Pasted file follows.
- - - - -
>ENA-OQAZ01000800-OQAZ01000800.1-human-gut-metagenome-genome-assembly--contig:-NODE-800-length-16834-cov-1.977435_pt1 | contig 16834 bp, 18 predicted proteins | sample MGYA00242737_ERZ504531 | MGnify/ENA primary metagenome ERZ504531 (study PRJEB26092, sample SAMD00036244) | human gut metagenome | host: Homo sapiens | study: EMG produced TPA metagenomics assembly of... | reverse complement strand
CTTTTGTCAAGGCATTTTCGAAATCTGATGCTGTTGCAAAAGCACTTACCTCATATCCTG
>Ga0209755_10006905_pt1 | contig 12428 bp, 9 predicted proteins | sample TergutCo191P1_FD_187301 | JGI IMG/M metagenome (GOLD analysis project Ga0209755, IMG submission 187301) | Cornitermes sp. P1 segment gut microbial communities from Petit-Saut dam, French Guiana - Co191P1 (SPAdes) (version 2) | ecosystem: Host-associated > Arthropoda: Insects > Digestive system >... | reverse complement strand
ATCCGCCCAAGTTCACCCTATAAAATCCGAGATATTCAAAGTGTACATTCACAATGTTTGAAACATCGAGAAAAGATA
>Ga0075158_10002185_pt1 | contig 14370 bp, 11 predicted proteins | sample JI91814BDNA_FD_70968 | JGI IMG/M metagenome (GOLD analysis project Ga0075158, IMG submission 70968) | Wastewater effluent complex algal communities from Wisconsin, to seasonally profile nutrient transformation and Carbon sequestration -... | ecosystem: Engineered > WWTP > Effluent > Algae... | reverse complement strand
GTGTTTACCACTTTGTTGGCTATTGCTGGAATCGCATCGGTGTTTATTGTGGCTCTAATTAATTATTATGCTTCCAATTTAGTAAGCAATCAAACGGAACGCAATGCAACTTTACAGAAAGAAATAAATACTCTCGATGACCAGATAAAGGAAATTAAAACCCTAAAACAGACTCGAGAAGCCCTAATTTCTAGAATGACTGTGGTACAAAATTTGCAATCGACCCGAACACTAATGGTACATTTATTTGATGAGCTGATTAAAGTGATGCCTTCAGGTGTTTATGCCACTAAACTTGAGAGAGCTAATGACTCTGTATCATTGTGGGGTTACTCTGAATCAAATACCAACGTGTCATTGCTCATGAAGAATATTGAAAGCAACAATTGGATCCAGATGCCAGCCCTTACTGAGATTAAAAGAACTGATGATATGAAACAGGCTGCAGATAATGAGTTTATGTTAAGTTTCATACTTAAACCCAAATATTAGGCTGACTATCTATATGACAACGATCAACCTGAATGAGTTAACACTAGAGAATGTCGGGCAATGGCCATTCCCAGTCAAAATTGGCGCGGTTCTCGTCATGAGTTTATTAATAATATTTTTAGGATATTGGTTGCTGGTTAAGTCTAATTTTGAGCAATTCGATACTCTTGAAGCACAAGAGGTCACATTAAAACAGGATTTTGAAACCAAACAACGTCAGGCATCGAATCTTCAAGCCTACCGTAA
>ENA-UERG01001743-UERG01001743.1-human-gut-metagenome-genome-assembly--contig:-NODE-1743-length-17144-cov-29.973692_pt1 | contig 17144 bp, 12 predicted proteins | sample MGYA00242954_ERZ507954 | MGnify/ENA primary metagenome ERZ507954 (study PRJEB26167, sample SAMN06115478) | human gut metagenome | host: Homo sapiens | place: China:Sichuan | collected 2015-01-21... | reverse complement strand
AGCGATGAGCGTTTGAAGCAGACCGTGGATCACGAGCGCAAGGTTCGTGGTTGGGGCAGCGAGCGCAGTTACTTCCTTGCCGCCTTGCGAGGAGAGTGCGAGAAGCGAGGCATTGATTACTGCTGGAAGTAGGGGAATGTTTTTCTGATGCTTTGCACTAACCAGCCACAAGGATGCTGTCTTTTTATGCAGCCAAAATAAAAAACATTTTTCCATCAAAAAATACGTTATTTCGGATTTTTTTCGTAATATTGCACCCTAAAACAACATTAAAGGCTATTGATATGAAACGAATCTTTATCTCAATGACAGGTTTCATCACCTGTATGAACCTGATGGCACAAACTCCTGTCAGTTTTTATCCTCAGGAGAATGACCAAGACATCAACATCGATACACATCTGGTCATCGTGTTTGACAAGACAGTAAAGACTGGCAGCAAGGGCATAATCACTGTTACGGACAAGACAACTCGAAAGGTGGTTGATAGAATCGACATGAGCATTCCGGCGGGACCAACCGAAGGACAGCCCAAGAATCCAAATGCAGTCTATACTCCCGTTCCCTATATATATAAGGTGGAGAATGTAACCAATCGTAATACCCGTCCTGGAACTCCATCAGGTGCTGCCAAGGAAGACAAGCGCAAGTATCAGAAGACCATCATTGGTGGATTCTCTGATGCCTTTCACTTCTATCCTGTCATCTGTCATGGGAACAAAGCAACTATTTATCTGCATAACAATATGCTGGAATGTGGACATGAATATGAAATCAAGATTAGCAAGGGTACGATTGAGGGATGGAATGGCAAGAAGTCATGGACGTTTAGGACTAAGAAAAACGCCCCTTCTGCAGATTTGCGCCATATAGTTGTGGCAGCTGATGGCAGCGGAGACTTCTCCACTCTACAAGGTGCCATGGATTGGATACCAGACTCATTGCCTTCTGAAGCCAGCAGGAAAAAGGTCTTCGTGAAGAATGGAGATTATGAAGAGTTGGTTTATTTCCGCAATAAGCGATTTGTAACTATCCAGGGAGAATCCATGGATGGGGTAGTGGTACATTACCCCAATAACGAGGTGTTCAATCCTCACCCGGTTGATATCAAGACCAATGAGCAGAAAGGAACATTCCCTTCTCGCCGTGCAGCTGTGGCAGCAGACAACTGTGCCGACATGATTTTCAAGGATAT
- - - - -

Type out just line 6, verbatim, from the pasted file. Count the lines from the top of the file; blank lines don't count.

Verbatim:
GTGTTTACCACTTTGTTGGCTATTGCTGGAATCGCATCGGTGTTTATTGTGGCTCTAATTAATTATTATGCTTCCAATTTAGTAAGCAATCAAACGGAACGCAATGCAACTTTACAGAAAGAAATAAATACTCTCGATGACCAGATAAAGGAAATTAAAACCCTAAAACAGACTCGAGAAGCCCTAATTTCTAGAATGACTGTGGTACAAAATTTGCAATCGACCCGAACACTAATGGTACATTTATTTGATGAGCTGATTAAAGTGATGCCTTCAGGTGTTTATGCCACTAAACTTGAGAGAGCTAATGACTCTGTATCATTGTGGGGTTACTCTGAATCAAATACCAACGTGTCATTGCTCATGAAGAATATTGAAAGCAACAATTGGATCCAGATGCCAGCCCTTACTGAGATTAAAAGAACTGATGATATGAAACAGGCTGCAGATAATGAGTTTATGTTAAGTTTCATACTTAAACCCAAATATTAGGCTGACTATCTATATGACAACGATCAACCTGAATGAGTTAACACTAGAGAATGTCGGGCAATGGCCATTCCCAGTCAAAATTGGCGCGGTTCTCGTCATGAGTTTATTAATAATATTTTTAGGATATTGGTTGCTGGTTAAGTCTAATTTTGAGCAATTCGATACTCTTGAAGCACAAGAGGTCACATTAAAACAGGATTTTGAAACCAAACAACGTCAGGCATCGAATCTTCAAGCCTACCGTAA